Long Island's amorphous rockers, Brand New, have gained an enormous following over the years, escaping from claims of interchangeability with bands like Taking Back Sunday and Straylight Run and selling out shows throughout the tri-state area's most popular venues.
Amongst news of playing at their hometown's Nassau Coliseum, Brand New is releasing their fourth album, "Daisy," to fans. While the release of most albums is often an experience of nervous anticipation for fans, Brand New's history of changing aesthetics only increases the fear that the band's sound might shift drastically in a polarizing, Radiohead-esque fashion.
The band first found success with the more emotive and introspective "Deja Entendu," which was followed by their third release, "The Devil and God Are Raging Inside Me," an album of notable ambivalence and the band's darkest effort to date.
"Daisy" is less of a leap but more of a progression from "Devil and God," culling the better aspects from a former album, the improved instrumentation, the loud/soft dynamics, and allegorical lyrics, to make a more cohesive and unique whole.
Still, their latest effort separates itself from "Devil and God" in a strange way. It sounds musically unconventional, even abrasive, focused on the conveyance of raw emotions through a pummeling sonic force. From the visceral screams on the opener, "Vices," to the guttural yelps on "Gasoline," Brand New seems more fit than ever to tour with their fellow Long Islanders, the post-hardcore band, Glassjaw, who will join them at Nassau Coliseum this November.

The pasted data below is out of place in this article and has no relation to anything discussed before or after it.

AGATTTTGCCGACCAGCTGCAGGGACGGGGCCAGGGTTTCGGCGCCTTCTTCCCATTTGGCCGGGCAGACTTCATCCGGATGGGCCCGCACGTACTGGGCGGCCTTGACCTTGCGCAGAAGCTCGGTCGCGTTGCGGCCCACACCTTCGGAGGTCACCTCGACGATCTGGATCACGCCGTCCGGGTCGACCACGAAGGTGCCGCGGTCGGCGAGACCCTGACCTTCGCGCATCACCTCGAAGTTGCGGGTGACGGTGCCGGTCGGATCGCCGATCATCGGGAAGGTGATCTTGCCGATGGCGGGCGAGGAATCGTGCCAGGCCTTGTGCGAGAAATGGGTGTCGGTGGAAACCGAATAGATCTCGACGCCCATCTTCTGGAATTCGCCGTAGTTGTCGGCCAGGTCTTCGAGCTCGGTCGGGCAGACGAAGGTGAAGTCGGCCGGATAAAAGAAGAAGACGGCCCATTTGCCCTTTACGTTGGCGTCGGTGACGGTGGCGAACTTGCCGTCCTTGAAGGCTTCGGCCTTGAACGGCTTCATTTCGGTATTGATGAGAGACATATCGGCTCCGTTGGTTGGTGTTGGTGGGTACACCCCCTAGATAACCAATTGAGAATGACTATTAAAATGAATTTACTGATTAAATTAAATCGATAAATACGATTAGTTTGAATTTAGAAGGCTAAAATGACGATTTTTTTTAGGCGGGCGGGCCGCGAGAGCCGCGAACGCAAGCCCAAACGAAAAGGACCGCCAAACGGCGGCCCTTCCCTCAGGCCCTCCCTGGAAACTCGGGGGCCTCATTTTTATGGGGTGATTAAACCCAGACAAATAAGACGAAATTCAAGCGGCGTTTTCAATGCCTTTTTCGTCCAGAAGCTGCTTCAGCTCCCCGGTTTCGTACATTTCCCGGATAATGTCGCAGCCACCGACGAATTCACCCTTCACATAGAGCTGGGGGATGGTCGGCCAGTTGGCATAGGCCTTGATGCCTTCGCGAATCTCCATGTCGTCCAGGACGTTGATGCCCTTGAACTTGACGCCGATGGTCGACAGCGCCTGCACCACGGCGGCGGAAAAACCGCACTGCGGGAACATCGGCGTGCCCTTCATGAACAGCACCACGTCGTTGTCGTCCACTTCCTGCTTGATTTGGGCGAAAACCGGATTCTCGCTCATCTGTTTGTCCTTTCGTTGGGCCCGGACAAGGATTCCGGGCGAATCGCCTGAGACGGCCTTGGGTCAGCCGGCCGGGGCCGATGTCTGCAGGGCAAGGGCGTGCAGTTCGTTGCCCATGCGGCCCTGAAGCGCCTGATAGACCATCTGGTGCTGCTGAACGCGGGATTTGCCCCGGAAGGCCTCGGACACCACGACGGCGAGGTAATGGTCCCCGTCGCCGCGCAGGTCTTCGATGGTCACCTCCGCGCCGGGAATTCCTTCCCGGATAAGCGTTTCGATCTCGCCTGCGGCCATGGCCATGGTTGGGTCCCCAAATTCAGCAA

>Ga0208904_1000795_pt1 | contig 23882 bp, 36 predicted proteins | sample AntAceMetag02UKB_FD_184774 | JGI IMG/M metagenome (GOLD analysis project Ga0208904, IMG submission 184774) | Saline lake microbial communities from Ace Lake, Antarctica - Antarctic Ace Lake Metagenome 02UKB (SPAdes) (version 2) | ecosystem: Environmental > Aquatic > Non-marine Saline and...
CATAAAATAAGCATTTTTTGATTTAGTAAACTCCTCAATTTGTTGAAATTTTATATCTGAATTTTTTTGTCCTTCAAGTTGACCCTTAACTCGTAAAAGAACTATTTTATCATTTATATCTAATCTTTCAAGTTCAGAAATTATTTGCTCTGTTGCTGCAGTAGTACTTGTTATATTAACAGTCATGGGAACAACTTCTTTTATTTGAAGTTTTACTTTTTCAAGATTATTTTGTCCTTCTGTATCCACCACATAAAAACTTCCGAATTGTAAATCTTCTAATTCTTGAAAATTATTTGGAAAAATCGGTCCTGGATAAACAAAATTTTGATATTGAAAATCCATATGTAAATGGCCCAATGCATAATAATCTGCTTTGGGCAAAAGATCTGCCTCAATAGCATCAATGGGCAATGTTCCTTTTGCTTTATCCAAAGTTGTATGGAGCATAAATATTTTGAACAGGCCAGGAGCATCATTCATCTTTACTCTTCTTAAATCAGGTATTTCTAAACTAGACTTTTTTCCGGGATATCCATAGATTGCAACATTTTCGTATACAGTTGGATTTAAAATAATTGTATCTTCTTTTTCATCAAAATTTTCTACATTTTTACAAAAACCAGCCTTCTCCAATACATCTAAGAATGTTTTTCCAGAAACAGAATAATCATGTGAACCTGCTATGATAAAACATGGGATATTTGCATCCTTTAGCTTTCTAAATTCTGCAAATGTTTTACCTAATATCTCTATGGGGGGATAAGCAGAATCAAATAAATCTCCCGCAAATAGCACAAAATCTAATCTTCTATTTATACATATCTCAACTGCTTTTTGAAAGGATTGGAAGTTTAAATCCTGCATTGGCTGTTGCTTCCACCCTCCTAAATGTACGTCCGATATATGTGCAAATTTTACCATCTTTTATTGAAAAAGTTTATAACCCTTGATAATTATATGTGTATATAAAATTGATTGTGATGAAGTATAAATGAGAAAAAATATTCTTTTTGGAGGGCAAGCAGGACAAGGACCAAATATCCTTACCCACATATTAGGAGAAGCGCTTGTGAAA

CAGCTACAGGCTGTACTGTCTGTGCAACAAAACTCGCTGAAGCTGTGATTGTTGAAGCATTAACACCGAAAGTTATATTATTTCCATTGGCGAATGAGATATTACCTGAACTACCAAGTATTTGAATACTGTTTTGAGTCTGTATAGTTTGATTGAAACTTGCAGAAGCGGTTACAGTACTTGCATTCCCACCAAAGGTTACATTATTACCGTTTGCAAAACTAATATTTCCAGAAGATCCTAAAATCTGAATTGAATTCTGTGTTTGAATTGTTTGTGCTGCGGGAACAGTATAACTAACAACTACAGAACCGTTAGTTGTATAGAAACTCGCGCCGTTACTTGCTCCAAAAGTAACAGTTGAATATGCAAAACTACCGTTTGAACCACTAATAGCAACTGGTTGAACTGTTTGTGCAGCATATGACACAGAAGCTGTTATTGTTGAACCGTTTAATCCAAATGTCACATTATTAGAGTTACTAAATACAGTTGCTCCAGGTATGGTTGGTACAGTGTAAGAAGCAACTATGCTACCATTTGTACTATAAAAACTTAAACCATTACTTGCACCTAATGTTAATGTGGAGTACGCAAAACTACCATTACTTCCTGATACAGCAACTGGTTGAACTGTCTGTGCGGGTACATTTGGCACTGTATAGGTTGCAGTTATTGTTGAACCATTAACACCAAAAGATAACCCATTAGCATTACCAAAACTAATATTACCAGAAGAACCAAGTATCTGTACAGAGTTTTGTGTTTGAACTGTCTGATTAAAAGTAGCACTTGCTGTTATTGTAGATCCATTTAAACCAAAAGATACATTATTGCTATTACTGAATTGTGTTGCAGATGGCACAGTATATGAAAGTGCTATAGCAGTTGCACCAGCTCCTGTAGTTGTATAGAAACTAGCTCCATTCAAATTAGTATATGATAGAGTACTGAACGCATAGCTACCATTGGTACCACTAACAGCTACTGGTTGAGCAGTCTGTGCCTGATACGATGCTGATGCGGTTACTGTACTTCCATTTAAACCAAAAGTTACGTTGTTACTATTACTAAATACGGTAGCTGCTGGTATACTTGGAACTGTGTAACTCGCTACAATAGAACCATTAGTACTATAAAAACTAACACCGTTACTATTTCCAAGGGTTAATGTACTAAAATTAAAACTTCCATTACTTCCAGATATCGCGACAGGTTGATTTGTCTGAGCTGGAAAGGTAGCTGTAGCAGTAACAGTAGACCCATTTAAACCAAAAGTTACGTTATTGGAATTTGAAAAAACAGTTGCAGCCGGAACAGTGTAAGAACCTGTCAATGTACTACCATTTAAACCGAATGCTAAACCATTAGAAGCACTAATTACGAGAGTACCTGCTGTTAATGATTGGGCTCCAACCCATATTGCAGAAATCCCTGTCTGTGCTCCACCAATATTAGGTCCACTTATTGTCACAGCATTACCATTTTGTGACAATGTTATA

After a country-twanged intermission, "Sink" continues the album's unmitigated aggression, seemingly imploding during the song's screaming breakdown and heart-thumping drumbeat, ending abruptly in a tumultuous outburst. The screechy guitars of "Bought a Bride" follow, continuing the album's motifs, musical fury and lyrical subjects of marriage, loss, and disorientation.
Though often disparaged as an ordinary emo band, Brand New conveys their emotions with aplomb, eschewing the trite subject matters most emo bands sloppily embrace. There is no jilted lover in "Daisy," at least one not revealed overtly, but rather aggressive; often hazy guitars and lashing dynamics, which build to crescendos that no eyeliner-flaunting band could ever pull off.
Brilliantly tracklisted, the softer aspects lessen the bruises from the album's heavier songs, like the gentle, yet insidious, "Bed," and the gorgeous, "You Stole," bleeding its slide and chiming guitars seamlessly into a fuzzy guitar solo that momentarily washes the album's tension away.
The effectiveness of the songs' contrasts is a testament to the album's success as a whole. "Daisy" is intended to be heard in one sitting, as revealed through the samples of an a cappella opera singer that bookend the album, which brings a mystique around the lyrical concepts and musical motifs that bind the album together.
"Daisy" is the band's most complex and could very well be their best release to date. It is hard to see this band getting any bigger, but if there was any album that will earn them widespread critical success (ignoring the mainstream audience), this should do it.
Kevin Stevens can be reached at firstname.lastname@example.org.